Here at the SOG site we sit down together at least twice a week for lunch and have a good old natter about the finer points of growing vegetables, share ideas, trials and tribulations etc… One book that is very applicable to our scale of vegetable production that has become very popular around the world, and a point of discussion over a tea and a biscuit, is Jean-Martin Fortier’s The Market Gardener. Having bought a copy 6 months before moving to Sheffield, I read it eagerly, keen to learn how he and his wife make a decent living (over $150,000 in Quebec, Canada), on less than 2 acres of land.
One of the key techniques they use is permanant raised beds that increase the amount of top soil the plant has to grow in before it’s roots hit the impenetrable sub-soil layer. These are created by digging out the pathways either side and piling soil up to about 8 inches high. The roots of each plant grow down rather than horizontally, allowing the grower to plant crops closer together and increase the yield per square metre. This method of growing was made more widely known here in the UK by Charles Dowding and he has thoroughly documented his experiments of his dig vs no dig raised beds on his website: http://www.charlesdowding.co.uk/
Below is a photo of my first two outside trial beds that I have dug, put compost on and shaped with a landscaping rake (I cultivated it all with a tractor first so it wasn’t too back breaking!)
A strictly no dig bed is one where no culitvation tools are used except maybe the back of a rake to prepare the top for drilling seed such as carrots. All you do is simply add another layer of well rotted compost to the top and plant into it. No forking etc.. whats so ever. The idea is that the worm populations increase dramatically and all the space made by them, and other micro arthropods, along with the soil fungi, create the perfect structure that stays loose. The fast nutrients re-cycling that occurs means plants grow much faster and yield much more, the only downside is the amount of compost you have to use!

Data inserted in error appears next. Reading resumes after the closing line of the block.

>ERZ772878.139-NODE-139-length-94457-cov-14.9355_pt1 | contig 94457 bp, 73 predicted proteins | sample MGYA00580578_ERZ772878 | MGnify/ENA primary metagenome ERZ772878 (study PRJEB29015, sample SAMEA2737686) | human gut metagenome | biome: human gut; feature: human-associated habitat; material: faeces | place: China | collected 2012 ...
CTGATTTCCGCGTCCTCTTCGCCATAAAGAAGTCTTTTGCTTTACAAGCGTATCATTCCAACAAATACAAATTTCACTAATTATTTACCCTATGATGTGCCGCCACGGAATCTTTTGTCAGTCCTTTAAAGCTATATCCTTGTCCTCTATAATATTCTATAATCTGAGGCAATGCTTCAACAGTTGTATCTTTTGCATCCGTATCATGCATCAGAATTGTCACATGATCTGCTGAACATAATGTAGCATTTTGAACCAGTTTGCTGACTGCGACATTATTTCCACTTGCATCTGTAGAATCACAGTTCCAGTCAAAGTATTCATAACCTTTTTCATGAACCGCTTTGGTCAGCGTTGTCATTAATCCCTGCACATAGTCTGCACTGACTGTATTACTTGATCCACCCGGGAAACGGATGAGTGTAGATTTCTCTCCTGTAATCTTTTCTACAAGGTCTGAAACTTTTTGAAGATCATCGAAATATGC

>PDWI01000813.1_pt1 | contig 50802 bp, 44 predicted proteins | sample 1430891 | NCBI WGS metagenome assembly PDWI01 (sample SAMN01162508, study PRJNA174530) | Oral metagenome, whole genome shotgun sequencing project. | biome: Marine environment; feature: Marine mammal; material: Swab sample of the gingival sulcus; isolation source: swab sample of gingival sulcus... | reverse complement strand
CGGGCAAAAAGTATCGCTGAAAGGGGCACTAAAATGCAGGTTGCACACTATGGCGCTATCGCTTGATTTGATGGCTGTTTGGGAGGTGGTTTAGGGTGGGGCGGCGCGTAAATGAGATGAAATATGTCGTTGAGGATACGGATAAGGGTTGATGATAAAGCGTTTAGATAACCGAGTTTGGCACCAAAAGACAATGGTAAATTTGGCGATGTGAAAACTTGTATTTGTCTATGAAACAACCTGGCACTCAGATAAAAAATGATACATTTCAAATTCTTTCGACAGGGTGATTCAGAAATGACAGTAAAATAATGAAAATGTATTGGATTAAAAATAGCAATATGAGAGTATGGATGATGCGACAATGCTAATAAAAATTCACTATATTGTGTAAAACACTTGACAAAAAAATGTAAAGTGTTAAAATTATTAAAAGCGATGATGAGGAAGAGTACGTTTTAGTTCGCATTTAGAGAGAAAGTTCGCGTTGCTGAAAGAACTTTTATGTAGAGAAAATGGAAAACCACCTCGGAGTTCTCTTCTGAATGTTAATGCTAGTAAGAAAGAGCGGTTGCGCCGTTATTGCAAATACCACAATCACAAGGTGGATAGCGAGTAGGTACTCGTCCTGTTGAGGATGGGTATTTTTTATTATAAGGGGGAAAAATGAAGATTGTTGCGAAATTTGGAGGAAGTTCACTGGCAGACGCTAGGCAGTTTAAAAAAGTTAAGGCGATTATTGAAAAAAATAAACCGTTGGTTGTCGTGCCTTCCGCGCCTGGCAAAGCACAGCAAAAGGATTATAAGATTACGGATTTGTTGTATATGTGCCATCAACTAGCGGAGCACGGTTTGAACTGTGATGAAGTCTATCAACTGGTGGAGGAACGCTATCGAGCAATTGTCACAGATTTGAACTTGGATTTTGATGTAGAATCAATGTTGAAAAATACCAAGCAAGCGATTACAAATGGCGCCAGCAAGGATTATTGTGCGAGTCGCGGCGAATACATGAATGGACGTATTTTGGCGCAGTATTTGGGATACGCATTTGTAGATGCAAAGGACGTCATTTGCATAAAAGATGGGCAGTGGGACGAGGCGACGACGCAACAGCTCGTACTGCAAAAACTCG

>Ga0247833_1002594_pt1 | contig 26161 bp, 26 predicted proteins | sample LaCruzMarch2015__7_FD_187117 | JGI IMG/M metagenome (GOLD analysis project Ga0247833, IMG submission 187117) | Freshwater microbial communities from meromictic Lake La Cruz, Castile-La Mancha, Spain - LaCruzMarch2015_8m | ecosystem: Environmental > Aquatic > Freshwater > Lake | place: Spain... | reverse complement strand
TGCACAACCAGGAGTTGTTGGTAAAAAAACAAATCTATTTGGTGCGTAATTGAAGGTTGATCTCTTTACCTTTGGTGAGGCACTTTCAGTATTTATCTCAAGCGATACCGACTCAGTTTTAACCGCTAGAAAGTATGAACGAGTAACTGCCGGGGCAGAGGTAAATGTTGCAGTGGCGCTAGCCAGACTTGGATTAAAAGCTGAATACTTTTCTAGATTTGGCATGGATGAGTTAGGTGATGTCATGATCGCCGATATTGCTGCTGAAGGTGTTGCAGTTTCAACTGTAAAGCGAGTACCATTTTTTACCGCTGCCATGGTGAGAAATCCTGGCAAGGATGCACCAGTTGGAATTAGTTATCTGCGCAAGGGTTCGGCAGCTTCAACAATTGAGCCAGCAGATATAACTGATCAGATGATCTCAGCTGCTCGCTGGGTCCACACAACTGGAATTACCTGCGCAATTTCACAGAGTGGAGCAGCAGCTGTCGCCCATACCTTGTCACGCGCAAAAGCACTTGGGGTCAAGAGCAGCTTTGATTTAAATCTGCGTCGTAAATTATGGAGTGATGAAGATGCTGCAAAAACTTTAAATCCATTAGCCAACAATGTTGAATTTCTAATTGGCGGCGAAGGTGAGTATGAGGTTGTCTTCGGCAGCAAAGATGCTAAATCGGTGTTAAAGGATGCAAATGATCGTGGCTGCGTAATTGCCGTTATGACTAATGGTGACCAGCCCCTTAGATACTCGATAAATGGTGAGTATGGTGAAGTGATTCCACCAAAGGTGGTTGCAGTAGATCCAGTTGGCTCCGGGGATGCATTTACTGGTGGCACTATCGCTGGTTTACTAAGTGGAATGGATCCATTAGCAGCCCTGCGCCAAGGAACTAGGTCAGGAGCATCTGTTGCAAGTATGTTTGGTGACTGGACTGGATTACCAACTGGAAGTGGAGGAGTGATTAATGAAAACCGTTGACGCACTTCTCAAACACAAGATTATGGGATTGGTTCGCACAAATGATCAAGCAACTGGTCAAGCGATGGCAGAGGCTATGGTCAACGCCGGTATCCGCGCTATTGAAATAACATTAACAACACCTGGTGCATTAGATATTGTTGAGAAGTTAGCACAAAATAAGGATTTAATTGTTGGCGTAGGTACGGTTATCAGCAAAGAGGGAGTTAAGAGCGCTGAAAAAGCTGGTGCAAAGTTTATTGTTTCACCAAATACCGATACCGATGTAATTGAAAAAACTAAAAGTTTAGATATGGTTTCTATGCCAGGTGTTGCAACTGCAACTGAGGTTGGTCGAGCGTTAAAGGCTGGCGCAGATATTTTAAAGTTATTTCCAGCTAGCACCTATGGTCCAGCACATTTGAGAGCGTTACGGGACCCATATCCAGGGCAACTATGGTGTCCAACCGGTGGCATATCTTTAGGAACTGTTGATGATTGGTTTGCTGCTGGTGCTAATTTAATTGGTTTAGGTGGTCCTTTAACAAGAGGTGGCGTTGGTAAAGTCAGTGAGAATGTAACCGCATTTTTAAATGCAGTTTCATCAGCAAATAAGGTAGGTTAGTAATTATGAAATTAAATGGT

One other grower I’ve heard about who’s using the same no dig raised bed method as Charles Dowding is Paul Kaiser who lives in Sebastopol, California. His top tip is to leave the roots in the soil when you clear the previous crop from the bed, as the structure root fibres leave when they break down is exaclty what the next plant needs to use when forming its root system. There is quite a bit of controversy about his methods, as using this amount of bought in compost is prohibited by Organic certifying bodies (this is because it’s deemed un sustainable to import large amounts fertility to your site) . A detailed article about their farm can be found here: http://craftsmanship.net/drought-fighters/
Having inherited some raised beds in the poly-tunnel I took over when I first started renting here at SOG, I was amazed at how productive and healthy the plants I grow in them are. I have taken Paul’s advice on board and started taking the secateurs to the previous crop to keep a good structure in place for the next crop.
Here I am pictured standing on one of the raised no dig beds- what you should never do as it compacts the soil!
A film project about Jean-Martin Fortier and their farm The Market Gardener’s Toolkit has just been completed and is almost available to buy. You can see the trailer for the film here: http://www.possiblemedia.org/marketgardener/